Story and photos by McKENZIE NICOL
Ascending 3,000 feet of sheer granite is no easy task. Most would deem it impossible.
Rock climber Alex Honnold proved the impossible to be possible as he ascended El Capitan in Yosemite National Park without safety ropes on June 3, 2017. His triumph, depicted in a 2018 documentary, is impacting the sport of rock climbing by pushing the limit of where risk lies.
Climbing up the Free Rider route in just under four hours, Honnold has achieved one of the greatest physical tasks conceived in the human mind.
Fellow climber Tommy Caldwell was the first to free climb (a style of climbing with ropes only for safety, not aid) the Dawn Wall of El Capitan in 2015. In a National Geographic story published in October 2018, he called Honnold’s ascent the “moon landing” of free soloing.
Honnold’s “moon landing” is quite possibly the most incredible physical performance of humankind, and the physical achievement is just the beginning of the victory. Honnold holds an astounding ability to control fear and remain determined and clear headed.
National Geographic quoted Honnold as saying, “[Fear is] only hindering my performance, so I just set it aside and leave it be.”
Honnold’s ascension is helping local climbers to see an obvious representation of what it means to really compartmentalize fear and overcome difficulty and stress through grit and mental toughness.
In the heart of Salt Lake City, the climbing team at the University of Utah is training to compete in the collegiate national climbing tournament April 27 and 28, 2019. Ben Roa is in his fourth year at the U and is president of the team. He expressed his amazement and admiration of what Honnold has achieved.
“It is the single most impressive athletic feat that any human has ever done,” Roa said. “The fact that Honnold has done it is astounding.”
He explained that climbing is 80 percent mental and 20 percent physical. It is all in the head. “He compartmentalizes fear and fatigue and it is really impressive,” Roa said.
Roa said he enjoys the constant challenges that rock climbing presents mentally and physically. He said he has several “projects” – or routes – that he is working on in Big Cottonwood Canyon that require “great mental effort.”
“The cooler stuff is always the harder stuff,” Roa said. “It might be a little dangerous because people can be like, ‘Oh wow, I can do it.’” He described that setting goals and knowing your limits is an important part of getting better.
“The goals never stop. That’s one of my favorite things,” Roa said.
Joel Zerr, another climber and employee at Momentum Climbing Gym in Salt Lake City, gave some insight on Honnold’s accomplishment. He said, “[The] level that he’s pushing is on the edge of the risk. Mistakes can happen. It’s a different thing and it’s really impressive.”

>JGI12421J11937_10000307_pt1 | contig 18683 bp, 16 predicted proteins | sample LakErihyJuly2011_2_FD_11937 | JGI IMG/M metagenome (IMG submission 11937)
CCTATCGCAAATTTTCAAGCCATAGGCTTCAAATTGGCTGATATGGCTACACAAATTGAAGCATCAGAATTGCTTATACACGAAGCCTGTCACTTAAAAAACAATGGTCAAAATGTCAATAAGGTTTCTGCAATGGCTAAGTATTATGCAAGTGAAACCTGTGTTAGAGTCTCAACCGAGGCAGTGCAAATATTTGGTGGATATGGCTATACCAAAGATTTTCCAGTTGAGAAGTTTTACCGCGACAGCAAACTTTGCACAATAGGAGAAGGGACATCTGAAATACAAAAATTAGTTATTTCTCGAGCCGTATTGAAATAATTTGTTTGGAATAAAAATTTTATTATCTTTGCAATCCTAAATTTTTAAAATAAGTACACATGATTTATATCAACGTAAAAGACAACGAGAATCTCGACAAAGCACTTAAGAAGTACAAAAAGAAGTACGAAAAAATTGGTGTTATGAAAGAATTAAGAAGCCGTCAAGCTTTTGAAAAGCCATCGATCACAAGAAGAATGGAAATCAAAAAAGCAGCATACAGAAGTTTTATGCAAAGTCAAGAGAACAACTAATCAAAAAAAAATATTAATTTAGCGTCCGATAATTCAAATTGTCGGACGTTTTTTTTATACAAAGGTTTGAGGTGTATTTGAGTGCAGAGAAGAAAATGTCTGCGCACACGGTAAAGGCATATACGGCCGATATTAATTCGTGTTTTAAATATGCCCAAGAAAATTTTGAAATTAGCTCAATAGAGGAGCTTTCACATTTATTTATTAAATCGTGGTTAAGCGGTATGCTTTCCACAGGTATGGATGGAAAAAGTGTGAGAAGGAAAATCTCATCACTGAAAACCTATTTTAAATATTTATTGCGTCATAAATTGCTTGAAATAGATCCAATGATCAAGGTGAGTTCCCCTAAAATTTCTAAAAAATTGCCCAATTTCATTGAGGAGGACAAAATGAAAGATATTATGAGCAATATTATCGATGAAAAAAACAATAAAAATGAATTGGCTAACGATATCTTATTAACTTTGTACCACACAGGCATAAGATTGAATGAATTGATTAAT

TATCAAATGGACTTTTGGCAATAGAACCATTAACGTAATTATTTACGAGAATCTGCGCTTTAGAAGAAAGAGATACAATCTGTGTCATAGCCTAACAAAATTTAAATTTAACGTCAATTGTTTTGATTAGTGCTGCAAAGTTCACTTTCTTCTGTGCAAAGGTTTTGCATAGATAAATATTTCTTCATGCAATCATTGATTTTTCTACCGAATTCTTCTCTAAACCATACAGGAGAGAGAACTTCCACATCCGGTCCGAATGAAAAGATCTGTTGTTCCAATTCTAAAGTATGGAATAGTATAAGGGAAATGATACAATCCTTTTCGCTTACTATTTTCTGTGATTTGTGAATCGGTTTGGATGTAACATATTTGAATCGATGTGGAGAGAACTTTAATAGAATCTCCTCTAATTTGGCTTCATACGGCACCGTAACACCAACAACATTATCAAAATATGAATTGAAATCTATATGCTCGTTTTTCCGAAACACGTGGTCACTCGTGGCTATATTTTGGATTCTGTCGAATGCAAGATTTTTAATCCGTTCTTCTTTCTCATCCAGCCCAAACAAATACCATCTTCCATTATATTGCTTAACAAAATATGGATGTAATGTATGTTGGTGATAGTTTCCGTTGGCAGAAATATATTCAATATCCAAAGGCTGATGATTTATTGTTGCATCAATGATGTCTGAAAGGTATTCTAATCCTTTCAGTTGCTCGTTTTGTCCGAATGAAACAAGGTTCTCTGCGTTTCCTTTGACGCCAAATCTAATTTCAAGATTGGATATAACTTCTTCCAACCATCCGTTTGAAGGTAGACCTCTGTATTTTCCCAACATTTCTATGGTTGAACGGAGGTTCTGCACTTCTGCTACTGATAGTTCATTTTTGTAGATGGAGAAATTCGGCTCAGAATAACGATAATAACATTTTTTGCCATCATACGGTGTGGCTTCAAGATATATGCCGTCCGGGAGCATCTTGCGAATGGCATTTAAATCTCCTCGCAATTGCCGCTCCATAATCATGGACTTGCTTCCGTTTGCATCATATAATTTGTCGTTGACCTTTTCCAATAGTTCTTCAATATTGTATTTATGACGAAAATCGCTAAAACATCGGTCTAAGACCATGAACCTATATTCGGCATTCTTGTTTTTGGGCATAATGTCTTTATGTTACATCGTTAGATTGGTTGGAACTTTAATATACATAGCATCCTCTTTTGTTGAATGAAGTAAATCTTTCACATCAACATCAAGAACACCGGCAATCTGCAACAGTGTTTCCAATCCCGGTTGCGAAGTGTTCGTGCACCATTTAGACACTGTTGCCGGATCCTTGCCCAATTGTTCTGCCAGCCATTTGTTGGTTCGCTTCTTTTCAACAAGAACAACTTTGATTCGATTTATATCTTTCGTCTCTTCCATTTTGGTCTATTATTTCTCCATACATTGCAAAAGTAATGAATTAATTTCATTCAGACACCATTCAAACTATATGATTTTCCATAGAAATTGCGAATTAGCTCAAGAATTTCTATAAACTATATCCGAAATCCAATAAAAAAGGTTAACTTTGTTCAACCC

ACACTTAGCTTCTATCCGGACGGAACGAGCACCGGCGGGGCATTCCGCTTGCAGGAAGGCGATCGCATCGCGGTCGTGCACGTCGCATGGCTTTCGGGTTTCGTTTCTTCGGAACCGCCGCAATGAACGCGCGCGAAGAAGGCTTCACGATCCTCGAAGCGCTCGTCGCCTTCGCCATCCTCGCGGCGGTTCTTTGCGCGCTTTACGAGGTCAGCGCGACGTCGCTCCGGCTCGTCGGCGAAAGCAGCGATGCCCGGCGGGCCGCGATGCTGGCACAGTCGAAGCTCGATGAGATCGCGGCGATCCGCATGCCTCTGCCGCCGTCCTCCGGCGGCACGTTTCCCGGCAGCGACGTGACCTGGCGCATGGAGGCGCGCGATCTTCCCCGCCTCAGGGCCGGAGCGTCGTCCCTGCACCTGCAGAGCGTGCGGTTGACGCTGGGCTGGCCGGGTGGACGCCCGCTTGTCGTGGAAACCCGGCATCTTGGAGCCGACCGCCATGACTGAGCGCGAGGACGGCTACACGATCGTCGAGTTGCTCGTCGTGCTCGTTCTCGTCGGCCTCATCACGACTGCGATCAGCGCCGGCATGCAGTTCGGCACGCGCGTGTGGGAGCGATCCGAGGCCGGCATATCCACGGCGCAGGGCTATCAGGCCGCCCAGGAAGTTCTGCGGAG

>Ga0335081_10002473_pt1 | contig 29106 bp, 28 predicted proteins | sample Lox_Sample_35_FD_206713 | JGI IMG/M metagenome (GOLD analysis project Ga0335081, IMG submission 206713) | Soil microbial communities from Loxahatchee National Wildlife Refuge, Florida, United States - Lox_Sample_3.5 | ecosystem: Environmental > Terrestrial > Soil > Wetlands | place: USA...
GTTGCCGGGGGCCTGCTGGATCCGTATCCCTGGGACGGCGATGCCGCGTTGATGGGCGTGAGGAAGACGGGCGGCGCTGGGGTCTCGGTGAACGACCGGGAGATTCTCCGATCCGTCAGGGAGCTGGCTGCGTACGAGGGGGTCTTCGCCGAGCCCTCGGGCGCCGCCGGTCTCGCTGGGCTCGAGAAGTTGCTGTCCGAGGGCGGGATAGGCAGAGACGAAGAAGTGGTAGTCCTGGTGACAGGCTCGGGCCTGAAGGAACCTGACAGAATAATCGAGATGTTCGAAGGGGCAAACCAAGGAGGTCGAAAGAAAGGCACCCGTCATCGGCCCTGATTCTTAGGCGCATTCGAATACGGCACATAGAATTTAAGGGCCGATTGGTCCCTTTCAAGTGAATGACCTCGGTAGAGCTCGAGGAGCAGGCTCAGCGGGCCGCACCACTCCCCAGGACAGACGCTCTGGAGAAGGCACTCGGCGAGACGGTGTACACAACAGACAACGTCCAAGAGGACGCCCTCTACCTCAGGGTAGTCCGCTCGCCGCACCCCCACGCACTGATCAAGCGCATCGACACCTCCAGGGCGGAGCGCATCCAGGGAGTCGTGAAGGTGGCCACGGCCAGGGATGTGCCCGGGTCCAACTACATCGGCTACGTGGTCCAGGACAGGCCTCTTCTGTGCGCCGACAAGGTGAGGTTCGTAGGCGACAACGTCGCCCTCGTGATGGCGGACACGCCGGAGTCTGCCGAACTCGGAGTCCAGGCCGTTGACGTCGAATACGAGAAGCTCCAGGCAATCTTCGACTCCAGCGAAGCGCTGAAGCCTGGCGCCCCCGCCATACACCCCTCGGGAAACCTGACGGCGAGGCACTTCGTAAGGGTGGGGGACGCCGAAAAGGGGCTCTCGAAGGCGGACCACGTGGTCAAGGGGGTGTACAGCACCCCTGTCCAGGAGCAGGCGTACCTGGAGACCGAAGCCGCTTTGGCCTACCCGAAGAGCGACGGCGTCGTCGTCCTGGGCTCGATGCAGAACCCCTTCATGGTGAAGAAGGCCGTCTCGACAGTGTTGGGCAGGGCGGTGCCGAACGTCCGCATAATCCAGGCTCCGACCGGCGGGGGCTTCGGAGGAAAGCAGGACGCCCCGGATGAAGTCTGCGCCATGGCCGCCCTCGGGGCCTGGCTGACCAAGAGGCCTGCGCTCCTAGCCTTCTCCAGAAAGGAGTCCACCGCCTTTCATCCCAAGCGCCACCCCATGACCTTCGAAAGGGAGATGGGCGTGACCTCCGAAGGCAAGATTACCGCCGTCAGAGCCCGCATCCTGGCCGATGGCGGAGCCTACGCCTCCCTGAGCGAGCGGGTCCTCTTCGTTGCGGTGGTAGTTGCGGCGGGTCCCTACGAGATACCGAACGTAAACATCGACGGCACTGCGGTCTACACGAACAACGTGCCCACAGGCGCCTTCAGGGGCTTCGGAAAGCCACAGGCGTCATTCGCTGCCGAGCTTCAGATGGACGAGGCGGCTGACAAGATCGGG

Zerr recognizes the immense psychological control that is required to rock climb and why many people, rock climber or not, are drawn to what Honnold has done.
“People can relate to him because you can obviously see the anomaly of what he did. It draws attention and it inspires,” Zerr said.
Zerr explained that he does not feel that pushing those boundaries of risk is completely necessary. It is possible to push oneself in any aspect, not just rock climbing, and it does not need to have such dire consequences. He said he challenges himself mentally and physically, but not in the same way Honnold does.
Managing stress, pressure, and fear are factors of Zerr’s daily climbing life. Whether in the gym or on a wall outside, it feels “real” to be up there and trying to work out the best way to maneuver to the top. Mental sharpness and control are essential.
Isaac Baker, a rock climber from Bountiful, Utah, suggested the idea that rock climbing brings a new edge to life.
“Being on the wall not only gives you a new perspective of life, but a new way of living. Climbing is not a hobby, it’s a lifestyle,” he said.
Baker has been rock climbing for seven years and can see the effects of needing to be mentally sharp on the wall in his everyday life. He said he loves challenges and tackling any sort of project with the mindset of pushing himself to his limits.
Rock climbers all around can add their story to that of Baker’s in saying that the sport has changed their life. Following Honnold’s journey and studying his mental game shows us that his is no exception.
Being the first to free solo a beast like El Capitan, Alex Honnold has set the stage for pushing the limits of what humans can do physically and mentally.